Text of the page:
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between them. After dinner, he would put her in a taxi and
The Not-So-Perfect Man
accept a chaste kiss on the cheek. He d say,  If you want to
use me to get over Sam, I m available.
That job was slow going. She lost hours of sleep thinking
about Sam, things they d done, things she d said. She al-
most called him a million times. Within days of the
breakup, she d reconsidered everything she d thought. Had
her reservations been real or imagined? How could she
turn her back on the greatest passion she d ever known?
Had she Learned Nothing from Gregg s Death? Certifiable
bliss was to be clung to at all costs, even if what came with
it wasn t the perfect fit.
Ilene, meanwhile, told Frieda that passion didn t last. It
was scientific fact.  Once the lust goes, you re left with a
guy who disappears for weeks at a time and has no
money, said Ilene.
Frieda countered with,  But it was love at first sight. You
of all people should understand.
Ilene said cryptically,  Love at first sight may not mean
love everlasting.
That day, Frieda had received a direct-mail package from
Sam s theater company. He d put her name and address on
the mailing list when they d first hooked up, nearly a year
ago. No Sudden Movements Players were returning  tri-
umphantly! to City Center in October to present a fully
staged revival of Guys and Dolls. On the cover of the
brochure was a picture of Sam, smirking in Damon Run-
yon regalia: wide-brimmed hat, sharkskin suit with wide
lapels. The picture was fetching. He looked funny and
handsome and happy, and she wished she were still in a re-
alerie Frankel
lationship with a man whose face was on the cover of a
vivid four-color direct-mail package.
Inside, she read that he was starring as Nathan Detroit.
An asterisk next to his name. She read the footnote at the
bottom: Sam Hill was represented by International Creative
Management. Well, he d gotten a good agent. Frieda was
happy for him. His improved status only meant that he d
have to travel more, she figured. And what if he became a
big success? Why would he want to have anything to do
with her? Her destiny had been set when she d become a
mother, become a widow. His life was just unfolding.
Frieda realized that letting him go, however much she d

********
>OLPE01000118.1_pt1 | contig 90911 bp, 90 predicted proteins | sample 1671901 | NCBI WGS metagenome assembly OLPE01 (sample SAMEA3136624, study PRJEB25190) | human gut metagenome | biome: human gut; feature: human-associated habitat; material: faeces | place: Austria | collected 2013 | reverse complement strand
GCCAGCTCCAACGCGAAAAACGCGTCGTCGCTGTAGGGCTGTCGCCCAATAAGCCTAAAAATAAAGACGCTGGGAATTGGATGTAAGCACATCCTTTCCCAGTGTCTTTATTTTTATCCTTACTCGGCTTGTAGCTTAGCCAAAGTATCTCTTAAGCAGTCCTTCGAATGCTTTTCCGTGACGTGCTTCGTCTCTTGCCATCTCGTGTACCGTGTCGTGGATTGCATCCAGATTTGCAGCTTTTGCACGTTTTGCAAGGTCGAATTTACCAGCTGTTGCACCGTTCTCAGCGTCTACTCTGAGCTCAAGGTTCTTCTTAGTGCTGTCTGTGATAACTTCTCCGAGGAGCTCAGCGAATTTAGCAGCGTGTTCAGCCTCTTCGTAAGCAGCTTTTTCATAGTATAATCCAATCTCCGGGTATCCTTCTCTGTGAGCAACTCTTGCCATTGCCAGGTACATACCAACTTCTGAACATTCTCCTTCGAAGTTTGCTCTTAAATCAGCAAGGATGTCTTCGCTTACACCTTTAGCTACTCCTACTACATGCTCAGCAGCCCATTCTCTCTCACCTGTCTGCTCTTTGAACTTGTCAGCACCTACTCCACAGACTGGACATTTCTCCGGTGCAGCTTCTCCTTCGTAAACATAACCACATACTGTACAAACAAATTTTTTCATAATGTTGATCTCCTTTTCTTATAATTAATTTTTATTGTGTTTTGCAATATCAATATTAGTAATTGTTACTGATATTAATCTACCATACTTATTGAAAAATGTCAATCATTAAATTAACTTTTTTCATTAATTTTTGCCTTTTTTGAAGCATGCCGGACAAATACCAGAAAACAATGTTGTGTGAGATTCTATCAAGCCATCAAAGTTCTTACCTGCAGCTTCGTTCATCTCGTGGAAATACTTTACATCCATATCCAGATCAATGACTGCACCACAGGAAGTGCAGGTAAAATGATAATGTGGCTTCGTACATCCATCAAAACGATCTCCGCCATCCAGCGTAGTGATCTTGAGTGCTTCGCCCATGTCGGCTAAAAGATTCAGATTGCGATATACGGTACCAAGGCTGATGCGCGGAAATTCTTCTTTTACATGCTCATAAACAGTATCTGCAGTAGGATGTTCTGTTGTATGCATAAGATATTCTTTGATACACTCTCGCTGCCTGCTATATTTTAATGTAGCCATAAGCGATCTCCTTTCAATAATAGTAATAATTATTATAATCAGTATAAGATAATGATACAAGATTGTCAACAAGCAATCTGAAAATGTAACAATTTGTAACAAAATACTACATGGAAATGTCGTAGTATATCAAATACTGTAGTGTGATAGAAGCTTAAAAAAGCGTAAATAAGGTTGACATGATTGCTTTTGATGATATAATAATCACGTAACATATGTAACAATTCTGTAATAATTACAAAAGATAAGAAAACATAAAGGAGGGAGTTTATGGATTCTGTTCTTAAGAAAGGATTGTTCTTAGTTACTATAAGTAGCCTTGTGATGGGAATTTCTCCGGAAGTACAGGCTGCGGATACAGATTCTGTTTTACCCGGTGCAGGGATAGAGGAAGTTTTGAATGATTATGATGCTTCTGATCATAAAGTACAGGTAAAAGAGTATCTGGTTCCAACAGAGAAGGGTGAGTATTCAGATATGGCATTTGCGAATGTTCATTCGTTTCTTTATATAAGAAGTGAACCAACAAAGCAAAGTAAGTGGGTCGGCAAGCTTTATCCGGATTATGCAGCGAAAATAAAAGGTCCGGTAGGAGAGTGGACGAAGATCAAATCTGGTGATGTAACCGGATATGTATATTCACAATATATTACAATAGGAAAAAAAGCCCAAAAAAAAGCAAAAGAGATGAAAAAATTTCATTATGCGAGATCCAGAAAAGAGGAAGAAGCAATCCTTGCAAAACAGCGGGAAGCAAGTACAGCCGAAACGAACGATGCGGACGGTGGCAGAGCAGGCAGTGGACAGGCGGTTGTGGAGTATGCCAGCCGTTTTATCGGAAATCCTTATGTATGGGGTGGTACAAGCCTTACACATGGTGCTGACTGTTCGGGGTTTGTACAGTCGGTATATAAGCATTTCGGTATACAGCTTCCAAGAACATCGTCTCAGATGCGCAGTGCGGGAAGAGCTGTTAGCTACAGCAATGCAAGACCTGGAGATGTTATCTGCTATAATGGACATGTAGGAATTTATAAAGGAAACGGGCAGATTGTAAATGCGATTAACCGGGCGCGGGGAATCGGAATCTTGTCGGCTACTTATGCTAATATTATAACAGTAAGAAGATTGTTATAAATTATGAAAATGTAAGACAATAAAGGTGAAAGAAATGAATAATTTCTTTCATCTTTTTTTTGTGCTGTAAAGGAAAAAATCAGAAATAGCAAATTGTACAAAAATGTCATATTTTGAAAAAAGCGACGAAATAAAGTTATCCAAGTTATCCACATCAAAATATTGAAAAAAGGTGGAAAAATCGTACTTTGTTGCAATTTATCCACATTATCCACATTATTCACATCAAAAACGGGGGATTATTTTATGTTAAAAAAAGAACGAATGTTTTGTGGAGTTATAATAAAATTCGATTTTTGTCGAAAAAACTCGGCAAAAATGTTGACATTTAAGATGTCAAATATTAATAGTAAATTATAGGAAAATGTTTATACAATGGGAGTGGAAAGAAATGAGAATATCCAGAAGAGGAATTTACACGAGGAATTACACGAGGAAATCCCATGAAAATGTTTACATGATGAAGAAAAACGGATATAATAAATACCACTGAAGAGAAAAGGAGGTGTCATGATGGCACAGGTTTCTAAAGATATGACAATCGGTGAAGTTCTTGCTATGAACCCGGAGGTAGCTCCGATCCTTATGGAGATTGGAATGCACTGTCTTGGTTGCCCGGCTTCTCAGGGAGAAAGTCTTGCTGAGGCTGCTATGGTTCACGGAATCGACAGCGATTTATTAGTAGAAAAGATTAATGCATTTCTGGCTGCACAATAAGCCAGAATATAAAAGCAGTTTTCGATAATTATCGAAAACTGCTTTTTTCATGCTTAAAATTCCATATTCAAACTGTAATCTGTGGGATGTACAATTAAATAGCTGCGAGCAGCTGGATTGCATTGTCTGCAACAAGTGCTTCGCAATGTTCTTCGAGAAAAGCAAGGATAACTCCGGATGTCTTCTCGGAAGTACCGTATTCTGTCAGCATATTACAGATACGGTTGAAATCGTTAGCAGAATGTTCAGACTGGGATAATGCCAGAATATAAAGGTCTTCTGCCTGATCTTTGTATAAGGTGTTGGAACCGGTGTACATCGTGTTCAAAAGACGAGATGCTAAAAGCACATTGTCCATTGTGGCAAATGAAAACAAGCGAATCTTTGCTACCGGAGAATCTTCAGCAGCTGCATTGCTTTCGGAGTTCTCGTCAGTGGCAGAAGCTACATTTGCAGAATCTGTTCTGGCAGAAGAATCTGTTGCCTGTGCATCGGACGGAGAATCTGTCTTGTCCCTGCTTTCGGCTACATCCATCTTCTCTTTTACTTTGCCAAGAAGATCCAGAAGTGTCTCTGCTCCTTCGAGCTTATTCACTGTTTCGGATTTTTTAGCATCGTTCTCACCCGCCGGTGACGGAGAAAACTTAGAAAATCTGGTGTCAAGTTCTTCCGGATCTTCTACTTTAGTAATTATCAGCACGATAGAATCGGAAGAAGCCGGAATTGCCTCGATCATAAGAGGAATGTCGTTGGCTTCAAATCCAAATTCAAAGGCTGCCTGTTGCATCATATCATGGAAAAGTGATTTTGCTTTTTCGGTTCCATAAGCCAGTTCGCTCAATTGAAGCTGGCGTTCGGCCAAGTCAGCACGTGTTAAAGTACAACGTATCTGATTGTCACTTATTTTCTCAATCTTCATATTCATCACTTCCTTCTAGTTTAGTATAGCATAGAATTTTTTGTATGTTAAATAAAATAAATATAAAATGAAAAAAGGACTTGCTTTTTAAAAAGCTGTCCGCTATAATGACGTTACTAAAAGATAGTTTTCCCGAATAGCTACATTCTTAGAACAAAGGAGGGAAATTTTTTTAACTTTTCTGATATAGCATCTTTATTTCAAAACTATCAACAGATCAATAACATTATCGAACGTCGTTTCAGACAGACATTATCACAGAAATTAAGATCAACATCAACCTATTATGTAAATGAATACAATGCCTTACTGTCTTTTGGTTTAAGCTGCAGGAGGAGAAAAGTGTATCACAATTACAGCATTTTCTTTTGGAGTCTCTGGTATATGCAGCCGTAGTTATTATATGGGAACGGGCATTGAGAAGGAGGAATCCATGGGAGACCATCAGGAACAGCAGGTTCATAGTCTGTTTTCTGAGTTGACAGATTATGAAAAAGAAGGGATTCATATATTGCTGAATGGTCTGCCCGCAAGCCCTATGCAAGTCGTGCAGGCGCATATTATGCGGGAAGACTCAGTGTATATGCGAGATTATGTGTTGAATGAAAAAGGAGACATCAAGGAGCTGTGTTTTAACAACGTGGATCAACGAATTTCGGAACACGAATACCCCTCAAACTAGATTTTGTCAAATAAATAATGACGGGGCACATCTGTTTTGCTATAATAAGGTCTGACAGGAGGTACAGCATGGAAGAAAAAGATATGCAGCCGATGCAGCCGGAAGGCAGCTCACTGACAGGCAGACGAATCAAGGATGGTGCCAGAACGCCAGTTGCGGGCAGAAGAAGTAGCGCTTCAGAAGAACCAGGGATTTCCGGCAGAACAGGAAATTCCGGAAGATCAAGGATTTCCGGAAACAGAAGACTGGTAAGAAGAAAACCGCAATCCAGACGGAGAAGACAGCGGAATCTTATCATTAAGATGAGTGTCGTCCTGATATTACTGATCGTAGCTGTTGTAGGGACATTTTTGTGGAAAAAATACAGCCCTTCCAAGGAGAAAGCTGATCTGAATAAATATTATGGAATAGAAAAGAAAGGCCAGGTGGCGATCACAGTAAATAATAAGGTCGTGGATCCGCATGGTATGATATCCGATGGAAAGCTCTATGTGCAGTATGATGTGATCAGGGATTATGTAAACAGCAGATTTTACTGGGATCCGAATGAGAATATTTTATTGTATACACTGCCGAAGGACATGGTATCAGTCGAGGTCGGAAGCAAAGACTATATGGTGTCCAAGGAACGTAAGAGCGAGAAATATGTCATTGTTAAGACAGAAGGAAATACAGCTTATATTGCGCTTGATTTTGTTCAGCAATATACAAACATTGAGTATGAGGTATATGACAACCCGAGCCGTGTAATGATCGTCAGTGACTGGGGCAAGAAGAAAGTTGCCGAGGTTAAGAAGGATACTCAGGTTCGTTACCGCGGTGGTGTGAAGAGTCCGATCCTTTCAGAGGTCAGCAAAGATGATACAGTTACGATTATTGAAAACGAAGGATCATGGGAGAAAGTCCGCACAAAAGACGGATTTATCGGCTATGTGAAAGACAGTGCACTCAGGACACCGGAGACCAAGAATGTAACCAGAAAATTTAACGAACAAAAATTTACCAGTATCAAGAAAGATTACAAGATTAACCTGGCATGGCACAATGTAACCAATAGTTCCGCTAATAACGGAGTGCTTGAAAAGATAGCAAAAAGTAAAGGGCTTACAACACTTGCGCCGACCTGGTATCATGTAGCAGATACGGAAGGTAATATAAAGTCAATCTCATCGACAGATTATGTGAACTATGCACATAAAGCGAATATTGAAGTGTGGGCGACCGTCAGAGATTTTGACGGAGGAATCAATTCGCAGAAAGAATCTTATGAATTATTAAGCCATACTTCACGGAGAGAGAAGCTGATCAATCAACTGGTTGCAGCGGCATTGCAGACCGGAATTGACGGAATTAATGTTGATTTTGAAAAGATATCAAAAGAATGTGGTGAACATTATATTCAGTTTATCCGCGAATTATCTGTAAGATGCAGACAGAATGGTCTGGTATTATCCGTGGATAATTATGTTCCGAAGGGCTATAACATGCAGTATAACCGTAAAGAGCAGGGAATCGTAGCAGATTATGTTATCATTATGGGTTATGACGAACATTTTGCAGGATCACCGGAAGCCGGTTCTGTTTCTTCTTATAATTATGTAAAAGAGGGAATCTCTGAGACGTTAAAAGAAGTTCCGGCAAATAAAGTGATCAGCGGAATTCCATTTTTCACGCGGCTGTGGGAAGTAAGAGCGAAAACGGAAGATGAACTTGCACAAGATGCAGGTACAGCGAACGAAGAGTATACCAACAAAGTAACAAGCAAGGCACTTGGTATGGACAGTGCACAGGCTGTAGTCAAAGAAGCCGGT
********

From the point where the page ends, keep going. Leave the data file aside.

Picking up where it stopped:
been regretting it, was the right thing for him. She folded
the brochure into smaller and smaller squares, and then
threw it away. She picked up the phone and called David.
She agreed to go on a real date with him, and she would
possibly sleep with him, since she was very vulnerable
right now.
David had jumped at the chance, and wanted to take her
out tonight. God, he was easy. Frieda put on a new dress
from Banana Republic and took the subway to Le
Bernardin (no clue how he d gotten a reservation on such
short notice). The roses. The Producers (no clue how he d
gotten tickets on such short notice).
Arranging the roses, she looked across the kitchen
counter at David.  Justin seemed to like it that I was going
to see you tonight, she said. Actually, he d been whiny
about her leaving.
 You re great with Stephanie, he said.  I didn t mention
The Not-So-Perfect Man
this at dinner, but Georgia has been offered a job at a con-
sulting firm in New York. Something she set up at the Jav-
its convention in June. If all the pieces fall where they re
supposed to, Stephanie might be back in New York in a
couple of weeks.
 How will you get her into a school? asked Frieda, all
too aware of the competition to secure coveted slots in New
York s private schools.
David said,  I m good with short notice.
 I noticed, said Frieda.
 In theory, he said,  if we got married, she could go to
Justin s school on their sibling policy.
 Theoretically, said Frieda.  Wouldn t that be a story in
New York magazine, the lengths people go to for a spot in a
private school?
 Or we could get married for real, he said. David came
toward her. She braced herself. He was going to kiss her
now. She d already decided to have sex with him. It d been
a while for Frieda, over four months since the last time she
and Sam were together. Frieda didn t expect to feel the
same explosive chemistry with David. But how bad could
it be? He had an excellent body. As soon as they got down
to business, she d forget about her nerves and think only of
nerve endings. Maybe she d forget about Sam.
David was one step away. She turned toward him. He
reached out. And took her hands. He held them in his own.
Kissed her knuckles. Little pecks. He said,  We could make
a family, the four of us. The kids get along so well.
This was not the time to talk about family or the kids or
alerie Frankel
private school. Or marriage. Frieda said,  You haven t
shown me the bedroom yet.
 We need to talk for another minute, he said.
 Enough talking, David, said Frieda.  We talk and talk
and talk. I m ready to stop talking.
He said,  I m nervous.
She flashed back to the first date with Sam. No dinner,
no expensive wine, no show, hardly any conversation. Just
Scotch in his dumpy apartment. It d taken him mere min-
utes to get her naked. He had much more confidence than
He searched her face. He wanted to know that it was
okay to be nervous. That it would go well. Frieda said,  It s
okay to be nervous, David. It will go well.
 I want it to, he said.
 Why wouldn t it? she asked impatiently. He continued
to clutch her hands. They were getting slippery. Fatigue
was settling into her shoulders. If he didn t act like a man
and make a move in the next three minutes, she was out
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